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*On this date, in 1837, the Detroit Anti-Slavery Society was formed. Before the American Civil War, activists in northern cities formed anti-slavery organizations to promote the abolitionist cause. Detroit’s Anti-Slavery Society was founded the same year Michigan became a state. The new state constitution included a ban on slavery.
Abolitionists organized to fight the institution of slavery in the South and to agitate against northern newspapers, including the Detroit Free Press, which ran ads to recapture escaped slaves despite a ban on the practice. Black citizens Robert Banks, William Lambert, and Madison J. Lightfoot helped form the Detroit Anti-Slavery Society, which included well-known whites like Edwin W. Cowles, Robert Steward, George F., and A.L. Porter, as well as Shubael Conant, Society’s first president and for whom the Conant Gardens Historic District is named.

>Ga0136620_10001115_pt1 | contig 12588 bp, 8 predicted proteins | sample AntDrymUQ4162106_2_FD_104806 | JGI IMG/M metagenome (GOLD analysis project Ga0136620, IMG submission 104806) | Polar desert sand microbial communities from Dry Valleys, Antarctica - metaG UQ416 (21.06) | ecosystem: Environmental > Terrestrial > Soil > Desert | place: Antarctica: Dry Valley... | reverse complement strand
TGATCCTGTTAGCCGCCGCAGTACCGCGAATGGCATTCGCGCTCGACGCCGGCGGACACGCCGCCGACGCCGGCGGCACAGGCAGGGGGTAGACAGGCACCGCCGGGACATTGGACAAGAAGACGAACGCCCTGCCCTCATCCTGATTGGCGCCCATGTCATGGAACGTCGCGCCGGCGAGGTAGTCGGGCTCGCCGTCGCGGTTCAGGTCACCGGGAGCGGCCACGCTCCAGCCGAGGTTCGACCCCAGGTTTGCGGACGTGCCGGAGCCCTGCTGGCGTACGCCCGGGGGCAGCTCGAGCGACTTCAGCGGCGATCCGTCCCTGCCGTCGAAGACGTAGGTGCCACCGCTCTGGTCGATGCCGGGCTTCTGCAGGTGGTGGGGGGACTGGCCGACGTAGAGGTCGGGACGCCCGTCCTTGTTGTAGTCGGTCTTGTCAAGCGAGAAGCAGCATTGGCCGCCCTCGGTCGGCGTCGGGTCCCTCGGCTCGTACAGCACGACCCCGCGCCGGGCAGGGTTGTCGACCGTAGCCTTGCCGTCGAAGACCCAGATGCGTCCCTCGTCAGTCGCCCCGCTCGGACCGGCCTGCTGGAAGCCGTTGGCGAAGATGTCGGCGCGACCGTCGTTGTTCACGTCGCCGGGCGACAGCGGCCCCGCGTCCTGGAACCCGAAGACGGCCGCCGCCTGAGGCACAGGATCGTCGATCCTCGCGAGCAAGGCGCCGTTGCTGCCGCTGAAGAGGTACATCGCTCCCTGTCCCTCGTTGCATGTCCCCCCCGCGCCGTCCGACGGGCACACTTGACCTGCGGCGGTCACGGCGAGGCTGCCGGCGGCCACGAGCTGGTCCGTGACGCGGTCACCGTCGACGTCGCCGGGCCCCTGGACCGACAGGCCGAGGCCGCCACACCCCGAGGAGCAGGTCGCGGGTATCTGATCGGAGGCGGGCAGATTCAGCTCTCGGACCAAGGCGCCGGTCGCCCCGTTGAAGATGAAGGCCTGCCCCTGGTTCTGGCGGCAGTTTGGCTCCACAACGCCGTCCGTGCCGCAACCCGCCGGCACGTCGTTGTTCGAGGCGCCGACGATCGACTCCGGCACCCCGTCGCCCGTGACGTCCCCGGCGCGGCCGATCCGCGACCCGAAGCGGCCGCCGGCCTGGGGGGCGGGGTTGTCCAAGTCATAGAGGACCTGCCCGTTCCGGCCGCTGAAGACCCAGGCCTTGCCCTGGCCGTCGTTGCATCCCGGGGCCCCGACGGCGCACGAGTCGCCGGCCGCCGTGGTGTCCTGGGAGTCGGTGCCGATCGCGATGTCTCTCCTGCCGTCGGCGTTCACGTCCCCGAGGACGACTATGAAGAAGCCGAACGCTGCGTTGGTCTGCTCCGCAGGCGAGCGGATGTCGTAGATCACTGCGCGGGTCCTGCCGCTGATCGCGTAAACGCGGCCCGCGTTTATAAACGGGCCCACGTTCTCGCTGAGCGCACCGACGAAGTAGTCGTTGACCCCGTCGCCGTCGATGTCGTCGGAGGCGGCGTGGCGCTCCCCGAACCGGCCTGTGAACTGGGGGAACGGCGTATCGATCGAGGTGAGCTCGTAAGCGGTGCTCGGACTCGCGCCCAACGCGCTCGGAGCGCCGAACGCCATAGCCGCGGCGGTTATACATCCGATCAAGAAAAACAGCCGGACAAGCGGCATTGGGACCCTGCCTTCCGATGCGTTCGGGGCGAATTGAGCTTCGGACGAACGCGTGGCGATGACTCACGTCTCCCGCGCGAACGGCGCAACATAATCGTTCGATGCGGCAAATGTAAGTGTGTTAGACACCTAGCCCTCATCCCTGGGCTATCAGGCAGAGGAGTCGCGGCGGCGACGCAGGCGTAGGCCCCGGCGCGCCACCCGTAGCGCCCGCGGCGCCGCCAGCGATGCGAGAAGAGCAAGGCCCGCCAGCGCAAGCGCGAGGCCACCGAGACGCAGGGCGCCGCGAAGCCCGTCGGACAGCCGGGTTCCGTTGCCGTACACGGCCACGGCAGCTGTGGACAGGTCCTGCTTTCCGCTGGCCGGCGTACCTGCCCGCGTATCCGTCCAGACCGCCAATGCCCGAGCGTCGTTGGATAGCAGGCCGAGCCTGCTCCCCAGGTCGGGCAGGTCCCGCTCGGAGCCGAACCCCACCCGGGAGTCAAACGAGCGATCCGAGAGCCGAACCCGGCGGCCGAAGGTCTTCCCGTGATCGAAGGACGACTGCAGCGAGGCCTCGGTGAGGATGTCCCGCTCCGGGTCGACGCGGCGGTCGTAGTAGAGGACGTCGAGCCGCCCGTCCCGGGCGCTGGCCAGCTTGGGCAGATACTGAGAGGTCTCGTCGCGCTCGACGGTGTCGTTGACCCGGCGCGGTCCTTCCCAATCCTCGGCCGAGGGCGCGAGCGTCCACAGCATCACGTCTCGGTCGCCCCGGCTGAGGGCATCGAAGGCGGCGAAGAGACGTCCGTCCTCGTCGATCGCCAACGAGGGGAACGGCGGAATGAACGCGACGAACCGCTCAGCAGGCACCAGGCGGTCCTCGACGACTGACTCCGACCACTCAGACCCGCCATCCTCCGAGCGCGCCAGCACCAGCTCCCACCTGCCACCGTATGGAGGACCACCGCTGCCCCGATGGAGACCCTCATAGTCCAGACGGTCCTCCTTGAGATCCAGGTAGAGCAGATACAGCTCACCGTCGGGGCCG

The Society demanded the abolition of slavery and focused on “the elevation of our colored brethren to their proper rank as men.” Despite a brief existence, the precedent set forth by the Detroit Anti-Slavery Society gave rise to more abolitionist groups, some public, some secret, that often employed more radical means of aiding their cause.